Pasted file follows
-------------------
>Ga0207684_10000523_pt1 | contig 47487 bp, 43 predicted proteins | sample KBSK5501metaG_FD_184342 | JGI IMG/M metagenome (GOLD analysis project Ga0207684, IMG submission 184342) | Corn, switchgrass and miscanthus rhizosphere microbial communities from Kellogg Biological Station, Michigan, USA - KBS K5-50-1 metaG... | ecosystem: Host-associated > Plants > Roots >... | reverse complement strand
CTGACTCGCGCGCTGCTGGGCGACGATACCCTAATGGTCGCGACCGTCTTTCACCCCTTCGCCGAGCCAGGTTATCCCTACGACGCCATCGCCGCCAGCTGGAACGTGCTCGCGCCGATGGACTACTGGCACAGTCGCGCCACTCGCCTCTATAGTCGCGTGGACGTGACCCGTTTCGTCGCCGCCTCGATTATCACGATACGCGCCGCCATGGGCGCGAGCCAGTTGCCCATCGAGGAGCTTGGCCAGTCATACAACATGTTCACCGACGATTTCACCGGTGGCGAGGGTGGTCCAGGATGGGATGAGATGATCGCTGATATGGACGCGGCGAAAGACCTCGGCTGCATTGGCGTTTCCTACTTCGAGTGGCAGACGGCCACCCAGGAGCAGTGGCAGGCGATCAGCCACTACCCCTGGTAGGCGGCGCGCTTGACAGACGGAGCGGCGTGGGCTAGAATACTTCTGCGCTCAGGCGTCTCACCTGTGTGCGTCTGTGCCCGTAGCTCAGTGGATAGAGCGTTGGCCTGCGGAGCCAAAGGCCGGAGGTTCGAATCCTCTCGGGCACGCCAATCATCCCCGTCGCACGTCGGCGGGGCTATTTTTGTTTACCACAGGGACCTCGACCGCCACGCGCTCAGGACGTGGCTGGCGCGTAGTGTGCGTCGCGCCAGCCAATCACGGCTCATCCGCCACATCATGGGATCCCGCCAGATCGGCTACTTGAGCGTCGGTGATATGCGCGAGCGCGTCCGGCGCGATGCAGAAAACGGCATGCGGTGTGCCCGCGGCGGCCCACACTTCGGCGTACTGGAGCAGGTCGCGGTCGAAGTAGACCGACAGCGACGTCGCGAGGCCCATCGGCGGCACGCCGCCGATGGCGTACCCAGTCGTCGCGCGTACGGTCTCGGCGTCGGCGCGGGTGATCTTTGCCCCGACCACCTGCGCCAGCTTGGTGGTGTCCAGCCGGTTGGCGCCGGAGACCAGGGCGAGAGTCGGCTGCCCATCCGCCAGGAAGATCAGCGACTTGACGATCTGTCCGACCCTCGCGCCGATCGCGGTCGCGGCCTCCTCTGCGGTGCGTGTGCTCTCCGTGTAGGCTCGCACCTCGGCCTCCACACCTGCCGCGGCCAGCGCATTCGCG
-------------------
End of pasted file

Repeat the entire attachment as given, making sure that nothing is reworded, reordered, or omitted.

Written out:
>Ga0207684_10000523_pt1 | contig 47487 bp, 43 predicted proteins | sample KBSK5501metaG_FD_184342 | JGI IMG/M metagenome (GOLD analysis project Ga0207684, IMG submission 184342) | Corn, switchgrass and miscanthus rhizosphere microbial communities from Kellogg Biological Station, Michigan, USA - KBS K5-50-1 metaG... | ecosystem: Host-associated > Plants > Roots >... | reverse complement strand
CTGACTCGCGCGCTGCTGGGCGACGATACCCTAATGGTCGCGACCGTCTTTCACCCCTTCGCCGAGCCAGGTTATCCCTACGACGCCATCGCCGCCAGCTGGAACGTGCTCGCGCCGATGGACTACTGGCACAGTCGCGCCACTCGCCTCTATAGTCGCGTGGACGTGACCCGTTTCGTCGCCGCCTCGATTATCACGATACGCGCCGCCATGGGCGCGAGCCAGTTGCCCATCGAGGAGCTTGGCCAGTCATACAACATGTTCACCGACGATTTCACCGGTGGCGAGGGTGGTCCAGGATGGGATGAGATGATCGCTGATATGGACGCGGCGAAAGACCTCGGCTGCATTGGCGTTTCCTACTTCGAGTGGCAGACGGCCACCCAGGAGCAGTGGCAGGCGATCAGCCACTACCCCTGGTAGGCGGCGCGCTTGACAGACGGAGCGGCGTGGGCTAGAATACTTCTGCGCTCAGGCGTCTCACCTGTGTGCGTCTGTGCCCGTAGCTCAGTGGATAGAGCGTTGGCCTGCGGAGCCAAAGGCCGGAGGTTCGAATCCTCTCGGGCACGCCAATCATCCCCGTCGCACGTCGGCGGGGCTATTTTTGTTTACCACAGGGACCTCGACCGCCACGCGCTCAGGACGTGGCTGGCGCGTAGTGTGCGTCGCGCCAGCCAATCACGGCTCATCCGCCACATCATGGGATCCCGCCAGATCGGCTACTTGAGCGTCGGTGATATGCGCGAGCGCGTCCGGCGCGATGCAGAAAACGGCATGCGGTGTGCCCGCGGCGGCCCACACTTCGGCGTACTGGAGCAGGTCGCGGTCGAAGTAGACCGACAGCGACGTCGCGAGGCCCATCGGCGGCACGCCGCCGATGGCGTACCCAGTCGTCGCGCGTACGGTCTCGGCGTCGGCGCGGGTGATCTTTGCCCCGACCACCTGCGCCAGCTTGGTGGTGTCCAGCCGGTTGGCGCCGGAGACCAGGGCGAGAGTCGGCTGCCCATCCGCCAGGAAGATCAGCGACTTGACGATCTGTCCGACCCTCGCGCCGATCGCGGTCGCGGCCTCCTCTGCGGTGCGTGTGCTCTCCGTGTAGGCTCGCACCTCGGCCTCCACACCTGCCGCGGCCAGCGCATTCGCG